Kingfisher Academy in Wichelstowe branded 'requires improvement' by Ofsted inspectors

By Jamie Hill - 26 March 2024


Kingfisher CE Academy in Peglars Way in Wichelstowe has received an overall assessment of 'requires improvement' in its very first Ofsted inspection carried out late last month.

The primary school, which only opened in 2021, is part of the troubled Diocese of Bristol Academies Trust, which has come under fire recently after The Deanery CE Academy, the trust's flagship Wichelstowe secondary school was put into special measures late last year.

Last week it was announced that The Deanery Academy and Kingfisher primary school and nursery in Wichelstowe are to join the Swindon-based Park Academies Trust in September.

The inspection was carried out on 20 and 21 February with the subsequent report stating that overall the primary school 'requires improvement'.

According to the report the quality of education, behaviour and attitudes, and leadership and management all 'required improvement' whilst personal development and early years provision were reported to be 'good'.

The report states...

What is it like to attend this school?

Kingfisher wants the best for all pupils and aims for them to be successful. Together, the trust and the school have prioritised the development of the curriculum. While leaders have taken steps to improve the quality of education pupils receive, it is still early days. The curriculum does not yet support all pupils to build their knowledge well.

The behaviour of some older pupils impacts the atmosphere across the school. As a result, some pupils report being a little worried by this. The school is aware of this and is taking appropriate action to address it. 

Pupils get off to a positive start in the early years. They learn routines quickly and behave well. The curriculum meets younger pupils’ needs well. However, some older pupils in key stage 1 engage less well with their learning. 

The school is at the heart of the community. Staff know pupils and families well. The school is quick to identify when families need extra support. Parents comment positively about the school’s efforts to engage with the community.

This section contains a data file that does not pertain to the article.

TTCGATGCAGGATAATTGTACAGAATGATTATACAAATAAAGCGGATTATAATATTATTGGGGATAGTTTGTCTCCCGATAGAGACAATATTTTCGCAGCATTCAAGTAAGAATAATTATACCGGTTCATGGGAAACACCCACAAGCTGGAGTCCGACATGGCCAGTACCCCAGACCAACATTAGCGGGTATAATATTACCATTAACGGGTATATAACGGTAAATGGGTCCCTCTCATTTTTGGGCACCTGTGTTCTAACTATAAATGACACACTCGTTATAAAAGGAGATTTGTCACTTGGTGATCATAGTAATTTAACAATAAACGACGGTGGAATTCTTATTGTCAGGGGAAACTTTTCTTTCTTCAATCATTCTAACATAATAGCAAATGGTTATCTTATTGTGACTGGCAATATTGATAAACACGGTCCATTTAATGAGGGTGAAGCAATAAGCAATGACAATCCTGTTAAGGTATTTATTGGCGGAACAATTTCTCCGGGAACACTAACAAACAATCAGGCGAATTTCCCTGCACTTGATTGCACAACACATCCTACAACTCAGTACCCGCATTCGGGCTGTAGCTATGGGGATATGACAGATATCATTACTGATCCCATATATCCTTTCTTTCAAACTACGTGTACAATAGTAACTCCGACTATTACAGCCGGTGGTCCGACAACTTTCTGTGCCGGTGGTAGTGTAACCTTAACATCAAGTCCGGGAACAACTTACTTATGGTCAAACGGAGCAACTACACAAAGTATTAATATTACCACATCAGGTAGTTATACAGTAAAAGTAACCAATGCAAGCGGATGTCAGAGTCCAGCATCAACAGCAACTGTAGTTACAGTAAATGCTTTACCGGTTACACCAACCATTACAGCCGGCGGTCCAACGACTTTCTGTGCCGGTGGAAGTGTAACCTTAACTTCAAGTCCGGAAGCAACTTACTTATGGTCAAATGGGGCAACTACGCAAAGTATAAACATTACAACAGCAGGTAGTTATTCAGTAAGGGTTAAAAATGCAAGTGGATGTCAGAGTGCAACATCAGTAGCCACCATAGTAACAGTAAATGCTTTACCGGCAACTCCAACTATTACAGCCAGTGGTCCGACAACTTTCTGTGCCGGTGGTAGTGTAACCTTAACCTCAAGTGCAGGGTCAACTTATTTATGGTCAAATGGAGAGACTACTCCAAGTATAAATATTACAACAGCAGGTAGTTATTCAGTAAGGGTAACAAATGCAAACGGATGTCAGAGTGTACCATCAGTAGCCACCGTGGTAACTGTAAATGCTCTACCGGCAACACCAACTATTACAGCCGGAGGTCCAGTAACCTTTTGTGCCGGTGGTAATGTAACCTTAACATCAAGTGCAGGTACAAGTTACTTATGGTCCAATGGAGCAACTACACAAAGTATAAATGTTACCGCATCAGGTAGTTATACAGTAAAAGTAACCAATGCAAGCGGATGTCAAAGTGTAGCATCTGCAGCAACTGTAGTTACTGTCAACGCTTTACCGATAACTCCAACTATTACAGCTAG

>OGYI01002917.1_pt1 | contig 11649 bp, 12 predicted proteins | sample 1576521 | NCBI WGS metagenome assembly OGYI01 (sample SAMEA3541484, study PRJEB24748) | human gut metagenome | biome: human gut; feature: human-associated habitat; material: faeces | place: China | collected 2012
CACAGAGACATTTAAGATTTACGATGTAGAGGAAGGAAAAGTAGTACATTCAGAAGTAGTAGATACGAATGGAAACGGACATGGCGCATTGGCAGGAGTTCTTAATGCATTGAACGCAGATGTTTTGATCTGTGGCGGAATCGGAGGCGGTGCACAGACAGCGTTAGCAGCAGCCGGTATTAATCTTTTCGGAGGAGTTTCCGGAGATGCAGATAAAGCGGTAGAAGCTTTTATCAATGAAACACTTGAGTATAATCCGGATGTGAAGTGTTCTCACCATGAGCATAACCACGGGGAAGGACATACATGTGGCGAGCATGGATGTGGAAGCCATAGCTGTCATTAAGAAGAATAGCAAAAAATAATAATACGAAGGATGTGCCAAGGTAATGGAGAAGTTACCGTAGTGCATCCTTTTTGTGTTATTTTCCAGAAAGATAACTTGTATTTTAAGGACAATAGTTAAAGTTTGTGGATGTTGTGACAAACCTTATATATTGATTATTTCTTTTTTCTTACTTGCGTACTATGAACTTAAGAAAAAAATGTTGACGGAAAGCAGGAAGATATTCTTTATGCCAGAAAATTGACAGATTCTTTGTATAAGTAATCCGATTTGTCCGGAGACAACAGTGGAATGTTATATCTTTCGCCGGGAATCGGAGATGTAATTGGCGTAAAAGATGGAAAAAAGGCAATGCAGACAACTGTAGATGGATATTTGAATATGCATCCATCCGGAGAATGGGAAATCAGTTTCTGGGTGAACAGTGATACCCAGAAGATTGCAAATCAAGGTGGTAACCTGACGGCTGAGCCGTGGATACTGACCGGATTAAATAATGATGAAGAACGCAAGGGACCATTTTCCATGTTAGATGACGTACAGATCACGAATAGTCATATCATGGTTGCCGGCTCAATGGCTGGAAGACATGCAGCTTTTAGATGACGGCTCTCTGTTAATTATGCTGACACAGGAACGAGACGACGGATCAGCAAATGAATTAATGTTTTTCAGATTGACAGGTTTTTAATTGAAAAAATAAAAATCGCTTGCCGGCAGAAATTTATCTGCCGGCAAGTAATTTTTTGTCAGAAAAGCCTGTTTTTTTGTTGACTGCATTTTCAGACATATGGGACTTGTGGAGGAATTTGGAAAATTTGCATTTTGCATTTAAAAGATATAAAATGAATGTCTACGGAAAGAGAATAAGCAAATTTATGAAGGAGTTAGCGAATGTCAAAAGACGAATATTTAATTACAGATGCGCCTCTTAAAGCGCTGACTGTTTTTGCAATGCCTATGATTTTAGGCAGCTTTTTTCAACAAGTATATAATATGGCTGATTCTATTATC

The school provides many opportunities to promote pupils’ personal development. Pupils learn the importance of the school’s values. They learn how to stay safe. The school ensures that all children have full access to a broad range of extra-curricular experiences.

What does the school do well and what does it need to do better?

The trust and the school have recently taken steps to improve how well the curriculum is designed. These curriculum developments are at an early stage. The curriculum now identifies the knowledge pupils need to know and remember. However, the implementation of the curriculum lacks precision to ensure that the needs of all pupils are met well enough. As a result, pupils find it difficult to remember important knowledge and to talk about their learning.

Learning is not adapted quickly enough to enable pupils to develop a deeper understanding. Assessment is not used with enough precision. Staff do not routinely check what pupils know and remember from previous key learning. As a result, some pupils develop gaps in their learning, which are not always addressed. This prevents pupils from building their knowledge based on what they already know and remember. 

The reading curriculum is well designed and sequenced. Children learn phonics as soon as they start school. Books are matched to the sounds they have learned. Staff are well trained in the programme, and they deliver it according to agreed strategies. Reading is a high priority in the school. Pupils enjoy reading. They vote to decide the books that adults read to them in class. Pupils recommend books to each other in ‘rave about reading’ sessions.